How can Americans reform our government in order to restore a semblance of democracy and regain our status as a shining “city upon a hill,” a model of democracy for countries around the world to emulate? Following the example of the UK, we must neuter the Senate, and give more power to the House of Representatives, the body that is closer and more responsive to the citizenry. 

We could split up populous states such as California, Texas, Florida, New York, and Pennsylvania and continue to give each state two senators. Doing so will go a long way toward evening out the number of people each senator represents, and balancing out the electoral college in the process, so that my vote in New York counts the same as someone’s vote in Wyoming. 

We could reform the Senate so that it only has the power to delay legislation from the House of Representatives, and cannot impede money bills, as the parliament of the UK did in 1911 and 1949. But without a simultaneous reform of the electoral college, a minority president could merely veto legislation passed by Congress. 

Or we could scrap our system—and our Constitution—altogether and call a new Constitutional convention in order to create a government that fits the modern world that we live in. Despite the many scholars and pundits who laud the eternal wisdom of the Framers to create a Constitution that can evolve over time, we are still subjected to the “wisdom” of the eighteenth century when the country was comparatively tiny in terms of territory and population; when women and people of color were not citizens; when advocates for unregulated speech and guns could not foresee the Internet or automatic weapons.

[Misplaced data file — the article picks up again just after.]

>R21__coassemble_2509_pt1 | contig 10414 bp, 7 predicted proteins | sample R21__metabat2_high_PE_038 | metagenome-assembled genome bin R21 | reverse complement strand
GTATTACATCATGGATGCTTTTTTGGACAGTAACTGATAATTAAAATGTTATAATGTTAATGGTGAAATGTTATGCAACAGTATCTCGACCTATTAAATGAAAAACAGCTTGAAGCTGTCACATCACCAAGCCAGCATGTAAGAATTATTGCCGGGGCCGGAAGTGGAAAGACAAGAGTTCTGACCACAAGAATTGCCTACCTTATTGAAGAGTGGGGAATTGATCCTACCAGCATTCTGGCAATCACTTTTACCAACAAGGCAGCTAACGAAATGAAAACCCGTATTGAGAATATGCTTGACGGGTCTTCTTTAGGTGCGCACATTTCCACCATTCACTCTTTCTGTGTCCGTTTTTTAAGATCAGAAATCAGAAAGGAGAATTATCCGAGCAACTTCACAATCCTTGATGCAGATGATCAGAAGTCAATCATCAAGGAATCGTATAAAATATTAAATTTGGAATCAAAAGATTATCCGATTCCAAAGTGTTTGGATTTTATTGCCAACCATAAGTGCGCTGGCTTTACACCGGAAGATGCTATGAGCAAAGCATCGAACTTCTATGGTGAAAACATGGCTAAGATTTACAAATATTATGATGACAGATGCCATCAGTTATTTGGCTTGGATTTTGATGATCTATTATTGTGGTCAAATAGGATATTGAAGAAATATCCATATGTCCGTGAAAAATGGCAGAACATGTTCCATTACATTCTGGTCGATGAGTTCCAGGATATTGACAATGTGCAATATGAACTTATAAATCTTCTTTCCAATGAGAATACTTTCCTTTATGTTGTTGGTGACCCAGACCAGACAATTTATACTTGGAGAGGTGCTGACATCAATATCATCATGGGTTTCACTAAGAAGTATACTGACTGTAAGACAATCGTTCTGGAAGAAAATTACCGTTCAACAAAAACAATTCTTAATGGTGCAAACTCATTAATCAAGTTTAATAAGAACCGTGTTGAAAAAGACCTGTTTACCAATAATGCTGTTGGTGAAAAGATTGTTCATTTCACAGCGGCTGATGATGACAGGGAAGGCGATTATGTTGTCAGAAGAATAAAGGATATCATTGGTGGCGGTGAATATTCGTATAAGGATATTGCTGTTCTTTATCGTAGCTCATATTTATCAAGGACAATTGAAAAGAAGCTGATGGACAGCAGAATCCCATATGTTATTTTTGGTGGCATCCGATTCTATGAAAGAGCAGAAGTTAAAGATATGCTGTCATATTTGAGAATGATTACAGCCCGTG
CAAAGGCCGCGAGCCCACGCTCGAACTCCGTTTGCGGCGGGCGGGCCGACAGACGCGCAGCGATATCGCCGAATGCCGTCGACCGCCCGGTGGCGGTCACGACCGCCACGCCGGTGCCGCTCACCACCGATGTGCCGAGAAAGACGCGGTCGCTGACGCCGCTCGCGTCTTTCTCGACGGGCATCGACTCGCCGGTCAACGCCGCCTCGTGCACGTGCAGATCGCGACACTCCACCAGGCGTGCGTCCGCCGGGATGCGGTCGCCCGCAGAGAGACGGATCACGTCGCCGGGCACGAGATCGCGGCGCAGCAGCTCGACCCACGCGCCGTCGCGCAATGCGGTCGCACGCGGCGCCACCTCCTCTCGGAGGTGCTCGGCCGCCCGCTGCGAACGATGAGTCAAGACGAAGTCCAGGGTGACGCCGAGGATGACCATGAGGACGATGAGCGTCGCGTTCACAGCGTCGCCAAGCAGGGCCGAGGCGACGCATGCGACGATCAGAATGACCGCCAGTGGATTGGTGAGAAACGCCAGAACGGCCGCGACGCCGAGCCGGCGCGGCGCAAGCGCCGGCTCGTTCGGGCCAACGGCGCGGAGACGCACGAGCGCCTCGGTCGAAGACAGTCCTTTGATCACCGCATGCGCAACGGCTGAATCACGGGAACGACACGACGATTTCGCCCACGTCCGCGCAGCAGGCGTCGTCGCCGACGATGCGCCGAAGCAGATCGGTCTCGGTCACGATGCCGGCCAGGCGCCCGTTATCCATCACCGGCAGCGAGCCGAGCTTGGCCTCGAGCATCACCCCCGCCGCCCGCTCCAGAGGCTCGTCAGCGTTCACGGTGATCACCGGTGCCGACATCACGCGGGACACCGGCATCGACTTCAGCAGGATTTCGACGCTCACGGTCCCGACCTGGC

We need a new Constitutional convention—and I challenge every candidate for president to stand up and declare that she or he will call for one if elected president of these United States. 

In that new system, perhaps President Trump could receive a trial from an impartial jury. He won’t receive one as the system exists today—and our democracy will continue to wither on the vine as a result.